• Tissue biopsy: If the patient has suspicious growth on the thyroid gland, a fine-needle aspiration biopsy may be performed to extract tissue from the thyroid gland to determine if the patient has thyroid cancer.

    Based on the patient’s symptoms and severity, the doctor may need to issue other diagnostic tests such as antibody tests, endoscopy, etc.

    Risks & Complications

    Risk factors leading to thyroid diseases

    • Family history of thyroid disease
    • Medical conditions like pernicious anemia, type 1 diabetes, primary adrenal insufficiency, lupus, rheumatoid arthritis, Sjögren’s syndrome, and Turner syndrome
    • Medicines that interfere with iodine absorption or have high iodine concentrations
    • Women in old age, especially above 60
    • Medical history of thyroid issues or cancer

    If left untreated

    If thyroid diseases are not treated properly and promptly, they can lead to a variety of issues such as:

    • Exophthalmos, or proptosis, i.e., bulging out of eyes, leading to blurred vision, or in severe cases, complete loss of vision
    • Heart issues, like increased heart rate, irregular heart rhythm, and in severe cases, heart failure
    • Osteoporosis, i.e., brittle bones
    • Red and swollen skin, especially in the shin and feet regions
    • Thyrotoxic crisis, worsening of symptoms like fever, rapid heart rate, etc., leading to delirium and irregular heartbeat, that requires immediate medical attention
    • Benign thyroid growths (goiter) can also obstruct the airway and voice box and lead to breathing and speaking difficulties.
    • Nerve damage leading to tingling, numbness, and pain in the limbs
    • Infertility
    • Birth defects
    • Miscarriage or premature birth
    • Mental health issues like anxiety, delirium, depression, etc.
    • Myxedema
    • Graves eye disease, dermopathy, heart problems, and osteoporosis.
    • Suspicious nodules/growths on the thyroid gland can be a sign of metastatic thyroid cancer.

    Myths and Facts

    Myth: Hypothyroidism only occurs in middle-aged women.

    Fact: Though it mostly occurs in women, hypothyroidism is an endocrine disorder that can occur at any age and in both genders. Low thyroid hormone levels in men are a common factor behind poor sexual libido and erectile dysfunction.

    Myth: All patients with thyroid problems get goiter.

    Fact: No, goiter, i.e., the enlargement of the thyroid gland, may not occur in the early stages of the thyroid disease. In fact, nowadays, it is more common for even severe thyroid problems not to have an associated goiter.

    Myth: Patients can stop taking thyroid supplements once their hormone levels are normal.

    Fact: If you are undergoing thyroidectomy, you may need to take thyroid hormone replacement supplements such as TSH and thyroxine for the rest of your life. This is why often hemithyroidectomy surgeries such as subtotal thyroidectomy or thyroid lobectomy surgeries are preferred.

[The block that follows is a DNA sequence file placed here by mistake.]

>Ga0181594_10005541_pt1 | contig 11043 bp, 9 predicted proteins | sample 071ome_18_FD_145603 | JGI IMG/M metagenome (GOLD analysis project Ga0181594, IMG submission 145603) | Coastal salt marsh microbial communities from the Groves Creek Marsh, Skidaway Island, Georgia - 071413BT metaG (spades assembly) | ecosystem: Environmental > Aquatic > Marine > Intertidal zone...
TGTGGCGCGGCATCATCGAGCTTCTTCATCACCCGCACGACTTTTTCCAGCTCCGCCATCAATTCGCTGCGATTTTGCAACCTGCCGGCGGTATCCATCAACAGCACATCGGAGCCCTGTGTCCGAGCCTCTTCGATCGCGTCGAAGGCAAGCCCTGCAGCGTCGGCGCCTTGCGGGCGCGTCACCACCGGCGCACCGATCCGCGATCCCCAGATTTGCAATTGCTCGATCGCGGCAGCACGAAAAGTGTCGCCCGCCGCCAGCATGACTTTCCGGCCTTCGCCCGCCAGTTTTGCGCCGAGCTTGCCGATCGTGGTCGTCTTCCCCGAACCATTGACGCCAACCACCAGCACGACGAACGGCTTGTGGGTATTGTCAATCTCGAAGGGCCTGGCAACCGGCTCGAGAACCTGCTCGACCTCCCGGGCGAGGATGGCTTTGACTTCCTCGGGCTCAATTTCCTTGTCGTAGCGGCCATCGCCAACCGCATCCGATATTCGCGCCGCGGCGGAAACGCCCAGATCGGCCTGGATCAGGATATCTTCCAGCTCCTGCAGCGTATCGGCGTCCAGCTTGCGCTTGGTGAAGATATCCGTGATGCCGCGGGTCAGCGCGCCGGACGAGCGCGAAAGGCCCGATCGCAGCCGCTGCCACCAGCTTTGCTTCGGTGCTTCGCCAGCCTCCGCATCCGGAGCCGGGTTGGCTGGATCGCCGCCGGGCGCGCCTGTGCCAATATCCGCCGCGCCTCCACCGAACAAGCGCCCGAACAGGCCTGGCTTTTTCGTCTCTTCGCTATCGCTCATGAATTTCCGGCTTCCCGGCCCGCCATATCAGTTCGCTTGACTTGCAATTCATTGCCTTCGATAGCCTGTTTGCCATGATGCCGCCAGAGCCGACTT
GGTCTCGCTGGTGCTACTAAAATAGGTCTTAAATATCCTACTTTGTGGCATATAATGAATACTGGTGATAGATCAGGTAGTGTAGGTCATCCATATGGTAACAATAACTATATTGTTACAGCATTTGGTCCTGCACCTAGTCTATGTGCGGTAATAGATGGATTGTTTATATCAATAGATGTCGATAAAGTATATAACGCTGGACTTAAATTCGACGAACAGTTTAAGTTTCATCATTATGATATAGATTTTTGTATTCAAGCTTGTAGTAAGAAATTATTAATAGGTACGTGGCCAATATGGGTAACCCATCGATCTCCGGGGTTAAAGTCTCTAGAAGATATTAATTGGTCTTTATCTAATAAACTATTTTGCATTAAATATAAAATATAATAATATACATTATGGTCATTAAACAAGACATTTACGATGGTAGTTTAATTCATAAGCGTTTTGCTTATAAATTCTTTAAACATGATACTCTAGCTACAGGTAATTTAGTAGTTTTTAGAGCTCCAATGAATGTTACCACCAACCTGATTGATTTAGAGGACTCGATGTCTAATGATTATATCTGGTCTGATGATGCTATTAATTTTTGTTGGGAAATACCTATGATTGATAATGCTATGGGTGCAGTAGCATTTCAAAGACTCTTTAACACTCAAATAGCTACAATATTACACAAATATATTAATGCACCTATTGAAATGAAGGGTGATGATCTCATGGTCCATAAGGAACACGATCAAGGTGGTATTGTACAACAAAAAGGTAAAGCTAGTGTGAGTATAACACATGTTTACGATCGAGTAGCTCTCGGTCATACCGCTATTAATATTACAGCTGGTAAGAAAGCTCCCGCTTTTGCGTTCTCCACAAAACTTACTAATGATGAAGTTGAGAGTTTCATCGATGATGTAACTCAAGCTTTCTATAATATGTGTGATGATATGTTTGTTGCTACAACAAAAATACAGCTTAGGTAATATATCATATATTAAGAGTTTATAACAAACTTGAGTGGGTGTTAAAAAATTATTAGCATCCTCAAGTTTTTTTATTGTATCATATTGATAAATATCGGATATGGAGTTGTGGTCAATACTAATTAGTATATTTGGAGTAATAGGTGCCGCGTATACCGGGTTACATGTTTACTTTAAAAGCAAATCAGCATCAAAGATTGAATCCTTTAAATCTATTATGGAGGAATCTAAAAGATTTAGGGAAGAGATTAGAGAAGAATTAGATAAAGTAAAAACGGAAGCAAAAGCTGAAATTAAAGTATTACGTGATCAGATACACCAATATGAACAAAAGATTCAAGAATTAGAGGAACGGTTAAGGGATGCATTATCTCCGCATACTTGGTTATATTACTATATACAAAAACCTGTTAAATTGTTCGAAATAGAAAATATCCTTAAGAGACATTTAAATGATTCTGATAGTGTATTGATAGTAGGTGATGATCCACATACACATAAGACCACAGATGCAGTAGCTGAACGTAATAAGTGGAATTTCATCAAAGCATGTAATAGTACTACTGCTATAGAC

Myth: Consumption of brassica family vegetables like cabbage, cauliflower, broccoli, etc. can lead to thyroid issues.

    Fact: Various research studies have indicated that cooked consumption of these vegetables does not affect the thyroid gland. They can even be consumed raw in small quantities.

    Myth: All lumps or nodules on the thyroid are signs of thyroid cancer.

    Fact: This is a common misconception but only 5% of thyroid nodules/growths are cancerous, the rest are all benign.

    Myth: Thyroid cancer is incurable.

    Fact: If detected early, thyroid cancer can be easily cured through thyroid surgery and radioiodine treatment (radiotherapy).

    Myth: Women can’t get pregnant if they have thyroid disease.

    Fact: With proper care and treatment, including thyroid supplements and hormone replacements, women can get pregnant even with thyroid disease.

    Myth: Surgery is necessary for the treatment of all thyroid disorders.

    Fact: If the growth is benign, thyroidectomy is only performed if the patient is having significant trouble breathing or swallowing or if the thyroid gland is causing cosmetic issues.


    You can reduce the risk of thyroid disease by doing the following:

    • If you are a smoker, then you should quit smoking.
    • Some studies have linked soy consumption to thyroid disease, so if you are consuming soy products, you should stop.
    • If you are getting X-rays, then you should ask for a thyroid collar to protect the thyroid gland from radiation exposure.
    • Selenium is an important mineral for thyroid health. If you are low on selenium, you should consider taking supplements.